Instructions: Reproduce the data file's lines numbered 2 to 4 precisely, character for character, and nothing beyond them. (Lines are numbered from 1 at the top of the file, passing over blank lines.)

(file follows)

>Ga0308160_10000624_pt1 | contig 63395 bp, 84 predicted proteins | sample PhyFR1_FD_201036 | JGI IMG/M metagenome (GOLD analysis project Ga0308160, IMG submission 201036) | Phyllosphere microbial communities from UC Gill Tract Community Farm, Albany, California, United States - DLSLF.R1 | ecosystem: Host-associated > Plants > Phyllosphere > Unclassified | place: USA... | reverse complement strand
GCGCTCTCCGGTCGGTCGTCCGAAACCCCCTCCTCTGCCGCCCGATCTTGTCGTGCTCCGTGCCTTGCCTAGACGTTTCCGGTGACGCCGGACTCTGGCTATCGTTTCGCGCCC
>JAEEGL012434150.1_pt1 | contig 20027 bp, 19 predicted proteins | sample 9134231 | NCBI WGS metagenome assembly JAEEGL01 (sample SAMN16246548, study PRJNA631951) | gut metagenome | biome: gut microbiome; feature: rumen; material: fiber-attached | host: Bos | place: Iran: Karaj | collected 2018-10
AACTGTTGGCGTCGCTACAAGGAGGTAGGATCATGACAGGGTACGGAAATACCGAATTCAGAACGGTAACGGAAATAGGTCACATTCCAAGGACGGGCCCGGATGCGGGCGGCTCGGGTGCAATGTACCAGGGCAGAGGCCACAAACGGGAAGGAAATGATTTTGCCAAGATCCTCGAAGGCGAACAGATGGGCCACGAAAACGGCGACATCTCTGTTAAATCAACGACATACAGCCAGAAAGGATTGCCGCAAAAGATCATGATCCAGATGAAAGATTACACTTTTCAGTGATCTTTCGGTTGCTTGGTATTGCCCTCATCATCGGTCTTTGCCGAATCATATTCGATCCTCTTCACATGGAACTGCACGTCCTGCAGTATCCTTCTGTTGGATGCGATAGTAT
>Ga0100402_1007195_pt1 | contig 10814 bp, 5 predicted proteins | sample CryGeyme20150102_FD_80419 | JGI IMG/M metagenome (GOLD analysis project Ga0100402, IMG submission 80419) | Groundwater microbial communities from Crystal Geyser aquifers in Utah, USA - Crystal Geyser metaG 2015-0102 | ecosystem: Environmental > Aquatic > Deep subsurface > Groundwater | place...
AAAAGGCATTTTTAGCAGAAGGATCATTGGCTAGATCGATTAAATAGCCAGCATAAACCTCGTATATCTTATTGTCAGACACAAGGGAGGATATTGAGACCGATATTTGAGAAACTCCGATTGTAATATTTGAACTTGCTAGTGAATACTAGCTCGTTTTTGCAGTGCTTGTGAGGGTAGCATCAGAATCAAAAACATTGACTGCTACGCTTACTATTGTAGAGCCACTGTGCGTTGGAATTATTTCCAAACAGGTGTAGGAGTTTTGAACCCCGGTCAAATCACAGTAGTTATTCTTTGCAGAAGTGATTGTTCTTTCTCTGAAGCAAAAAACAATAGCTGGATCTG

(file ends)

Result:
GCGCTCTCCGGTCGGTCGTCCGAAACCCCCTCCTCTGCCGCCCGATCTTGTCGTGCTCCGTGCCTTGCCTAGACGTTTCCGGTGACGCCGGACTCTGGCTATCGTTTCGCGCCC
>JAEEGL012434150.1_pt1 | contig 20027 bp, 19 predicted proteins | sample 9134231 | NCBI WGS metagenome assembly JAEEGL01 (sample SAMN16246548, study PRJNA631951) | gut metagenome | biome: gut microbiome; feature: rumen; material: fiber-attached | host: Bos | place: Iran: Karaj | collected 2018-10
AACTGTTGGCGTCGCTACAAGGAGGTAGGATCATGACAGGGTACGGAAATACCGAATTCAGAACGGTAACGGAAATAGGTCACATTCCAAGGACGGGCCCGGATGCGGGCGGCTCGGGTGCAATGTACCAGGGCAGAGGCCACAAACGGGAAGGAAATGATTTTGCCAAGATCCTCGAAGGCGAACAGATGGGCCACGAAAACGGCGACATCTCTGTTAAATCAACGACATACAGCCAGAAAGGATTGCCGCAAAAGATCATGATCCAGATGAAAGATTACACTTTTCAGTGATCTTTCGGTTGCTTGGTATTGCCCTCATCATCGGTCTTTGCCGAATCATATTCGATCCTCTTCACATGGAACTGCACGTCCTGCAGTATCCTTCTGTTGGATGCGATAGTAT